Extreme Science: Is Ocean Acidity Harming the Copepods?

By Ceri Lewis, Catlin Arctic Survey Ice Base scientist

This is the second in a series of blog posts from scientists taking part in the third-annual Catlin Arctic Survey.

I think copepods are cool. Not many people know about them, and I spent my flight to Ottawa introducing my colleagues in operations to the creatures that I’ll be spending my time in the High Arctic working on, and that I find so intriguing.

A copepod is a small, but very important marine animal. It is a crustacean, which means it is related to lobsters, shrimps and crabs. Copepods are part of the plankton. Plankton is made up of small animals (zooplankton) and plants (phytoplankton) that are carried by ocean currents rather than making their own way in the world.

Copepods are crustaceans, and essential to the marine food chain. They eat algae, and may be sensitve to higher ocean acidity levels caused by an increase of carbon dioxide. Credit: Ceri Lewis/Catlin Arctic Survey.

The word copepod comes from two Greek words kope, meaning “oar”, and pod, meaning “foot.” These are the oar-footed creatures and they are the most abundant animal on this planet.

There are an estimated 1,347,000,000,000,000,000,000 copepods in the world’s oceans. They would fill over 80 million Olympic swimming pools and weigh more than 16 billion double-decker buses. If you placed them end to end, they would stretch to the moon and back 87 million times.

There are nearly 200 billion more copepods than people on the planet, and even though they are small, their combined mass is over 400 times that of the human population. And at their fastest, they travel a hundred times faster than Usain Bolt. That’s 500 body lengths per second.

Not only are there a lot of them, they are also essential for the marine food chain. In any food chain there are the “primary producers,” life forms that take energy from the sun and turn it into simple food like sugars. In the seas, this is algae, which are anything from single-celled phytoplankton to hundred-foot-long kelps and meadows of sea grass. This marine plant life does not generally contain the more complex carbohydrates, fats and proteins needed to sustain larger animals. They are also too small for the larger animals to eat efficiently.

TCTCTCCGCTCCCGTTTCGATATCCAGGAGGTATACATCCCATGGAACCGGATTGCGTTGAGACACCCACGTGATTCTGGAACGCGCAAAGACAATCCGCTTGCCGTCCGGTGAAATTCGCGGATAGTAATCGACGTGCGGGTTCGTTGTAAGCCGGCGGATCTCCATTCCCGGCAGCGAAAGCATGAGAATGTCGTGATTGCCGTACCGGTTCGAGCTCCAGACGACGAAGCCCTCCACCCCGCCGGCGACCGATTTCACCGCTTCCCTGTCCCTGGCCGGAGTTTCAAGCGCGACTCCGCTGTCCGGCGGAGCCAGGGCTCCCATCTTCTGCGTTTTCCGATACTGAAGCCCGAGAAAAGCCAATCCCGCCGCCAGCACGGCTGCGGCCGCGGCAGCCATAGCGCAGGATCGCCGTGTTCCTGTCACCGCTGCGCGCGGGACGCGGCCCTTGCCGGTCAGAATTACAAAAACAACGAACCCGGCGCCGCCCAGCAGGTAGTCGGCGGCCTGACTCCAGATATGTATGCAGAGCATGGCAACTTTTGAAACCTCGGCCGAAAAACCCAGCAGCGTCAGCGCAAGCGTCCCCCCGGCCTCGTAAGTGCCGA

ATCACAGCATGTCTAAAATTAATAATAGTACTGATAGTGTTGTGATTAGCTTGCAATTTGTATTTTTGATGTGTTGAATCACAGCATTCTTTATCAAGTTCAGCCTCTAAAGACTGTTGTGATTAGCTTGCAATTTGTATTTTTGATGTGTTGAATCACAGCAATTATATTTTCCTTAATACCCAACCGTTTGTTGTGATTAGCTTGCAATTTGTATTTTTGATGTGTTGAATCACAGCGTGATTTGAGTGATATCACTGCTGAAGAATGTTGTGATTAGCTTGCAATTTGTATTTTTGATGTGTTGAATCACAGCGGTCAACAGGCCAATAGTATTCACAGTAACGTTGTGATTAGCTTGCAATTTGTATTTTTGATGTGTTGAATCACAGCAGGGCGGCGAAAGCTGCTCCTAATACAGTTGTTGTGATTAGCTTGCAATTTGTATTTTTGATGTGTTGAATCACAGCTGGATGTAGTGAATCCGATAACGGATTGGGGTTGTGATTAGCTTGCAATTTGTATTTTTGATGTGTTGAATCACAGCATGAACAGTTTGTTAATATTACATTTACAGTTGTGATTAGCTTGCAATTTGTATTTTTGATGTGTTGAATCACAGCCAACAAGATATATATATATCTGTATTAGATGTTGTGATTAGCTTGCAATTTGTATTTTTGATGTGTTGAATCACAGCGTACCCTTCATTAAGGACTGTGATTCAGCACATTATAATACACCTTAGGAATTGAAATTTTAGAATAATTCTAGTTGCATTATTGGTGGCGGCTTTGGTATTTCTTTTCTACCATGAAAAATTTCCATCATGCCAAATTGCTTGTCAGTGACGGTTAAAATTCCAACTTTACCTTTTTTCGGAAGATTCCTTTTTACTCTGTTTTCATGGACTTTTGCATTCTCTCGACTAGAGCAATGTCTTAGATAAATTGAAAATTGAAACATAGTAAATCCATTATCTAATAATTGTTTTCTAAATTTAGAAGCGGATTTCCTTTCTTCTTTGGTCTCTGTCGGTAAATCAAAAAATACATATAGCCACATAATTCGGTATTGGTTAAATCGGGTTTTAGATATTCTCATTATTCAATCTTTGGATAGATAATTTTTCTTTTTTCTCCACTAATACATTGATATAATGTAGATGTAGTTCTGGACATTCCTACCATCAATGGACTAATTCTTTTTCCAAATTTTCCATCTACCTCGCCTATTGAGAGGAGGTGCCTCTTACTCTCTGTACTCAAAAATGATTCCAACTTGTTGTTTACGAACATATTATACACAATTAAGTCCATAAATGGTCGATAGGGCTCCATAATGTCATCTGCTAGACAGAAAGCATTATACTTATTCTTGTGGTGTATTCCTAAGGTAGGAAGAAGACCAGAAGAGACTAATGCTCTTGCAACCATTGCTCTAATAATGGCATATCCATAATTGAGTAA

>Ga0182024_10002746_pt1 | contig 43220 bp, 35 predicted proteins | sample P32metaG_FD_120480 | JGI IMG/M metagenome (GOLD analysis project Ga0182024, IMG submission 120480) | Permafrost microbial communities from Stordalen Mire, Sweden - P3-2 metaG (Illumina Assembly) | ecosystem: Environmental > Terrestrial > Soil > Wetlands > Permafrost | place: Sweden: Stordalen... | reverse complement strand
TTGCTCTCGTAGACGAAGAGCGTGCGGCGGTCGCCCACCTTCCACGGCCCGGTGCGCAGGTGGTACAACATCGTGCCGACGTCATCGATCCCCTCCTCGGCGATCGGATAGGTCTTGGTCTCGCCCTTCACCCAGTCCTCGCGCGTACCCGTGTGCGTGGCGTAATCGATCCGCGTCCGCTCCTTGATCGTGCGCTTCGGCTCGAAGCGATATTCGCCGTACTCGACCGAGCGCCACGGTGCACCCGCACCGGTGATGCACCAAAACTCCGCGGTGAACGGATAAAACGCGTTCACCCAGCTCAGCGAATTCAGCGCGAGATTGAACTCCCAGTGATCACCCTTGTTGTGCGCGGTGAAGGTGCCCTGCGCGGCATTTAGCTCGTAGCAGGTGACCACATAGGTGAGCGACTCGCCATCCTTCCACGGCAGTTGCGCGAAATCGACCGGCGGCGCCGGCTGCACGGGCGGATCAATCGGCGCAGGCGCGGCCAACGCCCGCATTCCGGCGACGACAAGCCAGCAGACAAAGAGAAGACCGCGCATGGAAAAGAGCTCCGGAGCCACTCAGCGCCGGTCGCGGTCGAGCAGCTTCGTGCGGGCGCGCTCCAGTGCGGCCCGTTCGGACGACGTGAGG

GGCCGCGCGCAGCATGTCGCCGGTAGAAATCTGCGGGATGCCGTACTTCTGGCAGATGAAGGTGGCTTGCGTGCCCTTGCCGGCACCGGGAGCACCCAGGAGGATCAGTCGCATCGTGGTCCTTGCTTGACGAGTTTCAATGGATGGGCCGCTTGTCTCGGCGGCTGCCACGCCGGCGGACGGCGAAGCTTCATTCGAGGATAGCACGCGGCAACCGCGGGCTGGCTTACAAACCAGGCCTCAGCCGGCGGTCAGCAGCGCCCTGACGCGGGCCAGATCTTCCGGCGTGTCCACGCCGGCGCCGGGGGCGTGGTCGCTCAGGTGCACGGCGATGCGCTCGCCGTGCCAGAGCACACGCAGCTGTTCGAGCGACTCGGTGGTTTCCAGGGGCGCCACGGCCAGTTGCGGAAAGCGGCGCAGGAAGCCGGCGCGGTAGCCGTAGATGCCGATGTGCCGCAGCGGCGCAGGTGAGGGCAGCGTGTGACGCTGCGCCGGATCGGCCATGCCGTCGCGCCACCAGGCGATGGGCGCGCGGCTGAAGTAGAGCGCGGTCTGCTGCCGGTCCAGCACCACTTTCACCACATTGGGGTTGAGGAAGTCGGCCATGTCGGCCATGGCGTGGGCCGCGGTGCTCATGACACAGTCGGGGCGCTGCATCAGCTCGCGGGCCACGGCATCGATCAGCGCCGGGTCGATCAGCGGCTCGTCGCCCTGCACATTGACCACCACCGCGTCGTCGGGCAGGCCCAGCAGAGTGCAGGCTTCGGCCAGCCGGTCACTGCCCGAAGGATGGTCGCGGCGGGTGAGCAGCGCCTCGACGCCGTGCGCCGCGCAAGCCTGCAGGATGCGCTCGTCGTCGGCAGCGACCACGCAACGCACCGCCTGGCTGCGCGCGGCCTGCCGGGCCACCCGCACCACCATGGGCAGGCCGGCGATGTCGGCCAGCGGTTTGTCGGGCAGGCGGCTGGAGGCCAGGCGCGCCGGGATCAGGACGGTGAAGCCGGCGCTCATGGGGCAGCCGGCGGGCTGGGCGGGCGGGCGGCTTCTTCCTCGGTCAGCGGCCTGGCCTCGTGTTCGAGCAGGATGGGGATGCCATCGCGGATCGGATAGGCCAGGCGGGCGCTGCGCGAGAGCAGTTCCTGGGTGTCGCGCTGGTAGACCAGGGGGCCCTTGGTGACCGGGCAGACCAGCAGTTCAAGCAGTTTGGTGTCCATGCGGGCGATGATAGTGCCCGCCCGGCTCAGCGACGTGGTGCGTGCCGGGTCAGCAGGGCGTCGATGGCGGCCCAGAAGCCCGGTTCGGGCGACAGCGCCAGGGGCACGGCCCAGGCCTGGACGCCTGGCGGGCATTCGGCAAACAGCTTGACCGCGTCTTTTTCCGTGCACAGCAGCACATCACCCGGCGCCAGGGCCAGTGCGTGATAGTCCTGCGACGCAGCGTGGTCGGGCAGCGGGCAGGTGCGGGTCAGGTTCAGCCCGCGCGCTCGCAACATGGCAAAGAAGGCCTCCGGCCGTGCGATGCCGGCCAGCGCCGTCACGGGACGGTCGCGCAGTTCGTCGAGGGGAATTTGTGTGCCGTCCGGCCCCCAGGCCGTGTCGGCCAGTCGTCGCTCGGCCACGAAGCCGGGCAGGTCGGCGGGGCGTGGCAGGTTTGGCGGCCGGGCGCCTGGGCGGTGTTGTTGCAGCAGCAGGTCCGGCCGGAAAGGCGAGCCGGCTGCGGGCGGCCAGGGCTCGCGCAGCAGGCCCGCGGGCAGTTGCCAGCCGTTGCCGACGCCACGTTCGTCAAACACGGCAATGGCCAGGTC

Copepods are secondary producers, gobbling algae gathered by their front three pairs of legs, and turning this into the more complex building blocks needed for larger marine life. They feed at night, avoiding their natural predators of krill, fish and baleen whales.

But copepods are sensitive creatures. They are susceptible to changes in the marine ecosystem. Increased levels of carbon dioxide (CO2) are being absorbed by the oceans, making them more acidic.

Using samples of Arctic sea ice, Lewis is studying how changing ocean acidity levels are affecting copepods. Credit: Ceri Lewis/Catlin Arctic Survey.

Do you remember this experiment when you were at school? You had to blow through a straw, bubbling a beaker of water containing a pH (acid level) indicator. As your exhaled CO2 dissolved, the water acidified and reddened. This is now happening in our seas due to increased CO2 in our atmosphere, a process called ocean acidification, and it’s happening fastest in the Arctic Ocean.

My research on the Catlin Arctic Survey is to see how copepods respond to increased CO2 levels in the ocean. The results can help us to understand what will happen to Arctic marine food webs in the future, and has important implications for our fisheries.

When you think of Arctic wildlife, threatened ecosystems and climate change, the first thing that springs to mind for many people are polar bears. While they may look dramatic on a poster or in a documentary, copepods are the real stars of the show, and changes in their numbers could have drastic knock-on effects on the health of the marine ecosystem.